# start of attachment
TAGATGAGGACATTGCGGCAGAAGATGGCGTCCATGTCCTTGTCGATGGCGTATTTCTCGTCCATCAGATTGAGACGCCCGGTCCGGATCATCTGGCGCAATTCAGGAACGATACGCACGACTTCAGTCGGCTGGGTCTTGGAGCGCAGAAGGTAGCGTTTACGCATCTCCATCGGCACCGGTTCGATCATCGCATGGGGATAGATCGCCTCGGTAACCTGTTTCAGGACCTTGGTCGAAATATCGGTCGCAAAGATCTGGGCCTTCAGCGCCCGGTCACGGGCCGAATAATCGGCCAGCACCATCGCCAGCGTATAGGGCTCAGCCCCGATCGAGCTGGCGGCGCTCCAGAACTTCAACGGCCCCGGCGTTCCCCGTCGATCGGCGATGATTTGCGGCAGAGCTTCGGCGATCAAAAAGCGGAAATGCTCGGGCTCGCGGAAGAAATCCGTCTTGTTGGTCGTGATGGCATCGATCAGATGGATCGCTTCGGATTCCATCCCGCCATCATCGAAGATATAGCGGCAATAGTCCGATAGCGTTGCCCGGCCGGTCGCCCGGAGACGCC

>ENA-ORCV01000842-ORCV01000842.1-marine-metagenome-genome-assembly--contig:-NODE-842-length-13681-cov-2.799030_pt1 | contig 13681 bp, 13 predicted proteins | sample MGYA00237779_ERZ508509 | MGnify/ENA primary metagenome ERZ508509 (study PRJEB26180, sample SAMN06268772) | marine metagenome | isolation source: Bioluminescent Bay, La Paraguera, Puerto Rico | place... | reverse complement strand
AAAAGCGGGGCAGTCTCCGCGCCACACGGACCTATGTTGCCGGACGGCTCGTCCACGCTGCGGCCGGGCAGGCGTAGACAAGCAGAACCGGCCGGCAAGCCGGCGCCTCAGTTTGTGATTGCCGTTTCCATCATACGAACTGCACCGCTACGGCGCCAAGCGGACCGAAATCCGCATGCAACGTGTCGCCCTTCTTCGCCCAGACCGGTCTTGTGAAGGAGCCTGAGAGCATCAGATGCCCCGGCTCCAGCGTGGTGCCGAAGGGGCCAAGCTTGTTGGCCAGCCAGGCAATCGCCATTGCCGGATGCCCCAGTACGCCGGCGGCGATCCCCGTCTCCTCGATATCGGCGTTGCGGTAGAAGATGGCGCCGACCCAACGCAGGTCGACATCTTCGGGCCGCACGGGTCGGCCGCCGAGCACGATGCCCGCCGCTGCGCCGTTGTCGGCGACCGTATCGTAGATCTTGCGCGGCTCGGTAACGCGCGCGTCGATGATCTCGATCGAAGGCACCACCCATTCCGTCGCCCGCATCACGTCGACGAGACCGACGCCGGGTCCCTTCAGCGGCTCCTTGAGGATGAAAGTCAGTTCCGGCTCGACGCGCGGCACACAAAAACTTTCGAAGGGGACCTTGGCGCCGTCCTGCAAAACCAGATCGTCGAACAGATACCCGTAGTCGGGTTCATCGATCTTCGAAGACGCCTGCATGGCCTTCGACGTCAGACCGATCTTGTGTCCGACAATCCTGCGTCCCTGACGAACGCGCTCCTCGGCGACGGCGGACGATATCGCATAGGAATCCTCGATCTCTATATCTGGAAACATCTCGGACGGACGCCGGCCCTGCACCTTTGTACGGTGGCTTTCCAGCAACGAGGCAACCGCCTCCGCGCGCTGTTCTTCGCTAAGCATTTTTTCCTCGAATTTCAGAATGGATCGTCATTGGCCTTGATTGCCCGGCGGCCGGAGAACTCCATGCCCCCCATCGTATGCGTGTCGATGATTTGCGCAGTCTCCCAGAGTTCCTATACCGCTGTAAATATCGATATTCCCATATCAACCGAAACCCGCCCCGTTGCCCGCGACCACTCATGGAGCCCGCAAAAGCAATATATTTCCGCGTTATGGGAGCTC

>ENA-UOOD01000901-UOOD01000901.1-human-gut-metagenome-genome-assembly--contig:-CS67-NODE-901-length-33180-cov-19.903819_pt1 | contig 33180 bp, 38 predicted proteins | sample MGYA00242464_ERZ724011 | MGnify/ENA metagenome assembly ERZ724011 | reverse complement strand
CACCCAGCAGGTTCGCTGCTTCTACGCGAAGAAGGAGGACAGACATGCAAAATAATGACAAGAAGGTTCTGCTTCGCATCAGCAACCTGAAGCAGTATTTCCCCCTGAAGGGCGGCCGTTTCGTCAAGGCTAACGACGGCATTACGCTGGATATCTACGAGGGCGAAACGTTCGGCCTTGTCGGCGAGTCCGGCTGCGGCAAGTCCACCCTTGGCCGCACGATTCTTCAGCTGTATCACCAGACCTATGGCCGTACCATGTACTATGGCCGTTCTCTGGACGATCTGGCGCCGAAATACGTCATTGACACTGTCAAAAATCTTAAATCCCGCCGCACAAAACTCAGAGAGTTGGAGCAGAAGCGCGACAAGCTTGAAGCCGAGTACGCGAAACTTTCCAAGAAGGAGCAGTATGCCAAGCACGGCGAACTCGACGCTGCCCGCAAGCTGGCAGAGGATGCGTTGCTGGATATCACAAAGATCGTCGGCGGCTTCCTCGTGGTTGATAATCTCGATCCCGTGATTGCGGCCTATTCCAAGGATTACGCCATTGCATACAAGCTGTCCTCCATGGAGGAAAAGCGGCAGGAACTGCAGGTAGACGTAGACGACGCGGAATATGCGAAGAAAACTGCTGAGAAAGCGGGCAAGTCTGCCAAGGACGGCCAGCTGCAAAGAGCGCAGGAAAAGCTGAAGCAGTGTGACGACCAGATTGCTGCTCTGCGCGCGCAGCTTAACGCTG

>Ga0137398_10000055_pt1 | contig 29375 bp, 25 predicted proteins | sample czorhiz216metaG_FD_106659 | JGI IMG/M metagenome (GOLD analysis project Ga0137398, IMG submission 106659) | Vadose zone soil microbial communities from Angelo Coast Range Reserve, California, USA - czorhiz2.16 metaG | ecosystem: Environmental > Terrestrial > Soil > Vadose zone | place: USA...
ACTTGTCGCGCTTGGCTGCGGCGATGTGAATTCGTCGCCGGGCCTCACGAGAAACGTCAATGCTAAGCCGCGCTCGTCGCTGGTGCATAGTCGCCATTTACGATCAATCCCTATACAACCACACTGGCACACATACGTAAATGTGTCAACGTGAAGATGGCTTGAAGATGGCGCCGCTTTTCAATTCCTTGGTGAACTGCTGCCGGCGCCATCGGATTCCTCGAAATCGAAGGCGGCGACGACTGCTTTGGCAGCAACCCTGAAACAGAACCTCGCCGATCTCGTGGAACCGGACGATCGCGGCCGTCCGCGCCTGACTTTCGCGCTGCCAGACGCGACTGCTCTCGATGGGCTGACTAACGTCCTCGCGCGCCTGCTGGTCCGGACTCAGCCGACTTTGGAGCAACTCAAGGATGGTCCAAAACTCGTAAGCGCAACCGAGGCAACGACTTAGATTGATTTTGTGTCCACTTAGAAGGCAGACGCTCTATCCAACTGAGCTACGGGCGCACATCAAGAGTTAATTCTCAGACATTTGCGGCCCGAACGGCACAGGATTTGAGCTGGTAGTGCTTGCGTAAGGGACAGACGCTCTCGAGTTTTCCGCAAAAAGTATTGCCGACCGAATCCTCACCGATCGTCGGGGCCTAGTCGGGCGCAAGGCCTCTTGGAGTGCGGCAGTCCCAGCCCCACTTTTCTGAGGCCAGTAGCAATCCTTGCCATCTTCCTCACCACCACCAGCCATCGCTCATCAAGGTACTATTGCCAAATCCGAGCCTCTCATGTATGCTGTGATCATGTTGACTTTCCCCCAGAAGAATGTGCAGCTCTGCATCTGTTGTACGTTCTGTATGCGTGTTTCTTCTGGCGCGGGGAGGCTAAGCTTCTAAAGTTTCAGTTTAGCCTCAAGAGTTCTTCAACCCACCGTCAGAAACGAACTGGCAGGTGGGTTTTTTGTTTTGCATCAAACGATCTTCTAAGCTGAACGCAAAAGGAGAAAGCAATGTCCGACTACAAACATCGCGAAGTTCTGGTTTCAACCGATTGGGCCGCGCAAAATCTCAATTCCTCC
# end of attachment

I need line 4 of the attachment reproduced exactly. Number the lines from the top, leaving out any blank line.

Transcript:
>ENA-UOOD01000901-UOOD01000901.1-human-gut-metagenome-genome-assembly--contig:-CS67-NODE-901-length-33180-cov-19.903819_pt1 | contig 33180 bp, 38 predicted proteins | sample MGYA00242464_ERZ724011 | MGnify/ENA metagenome assembly ERZ724011 | reverse complement strand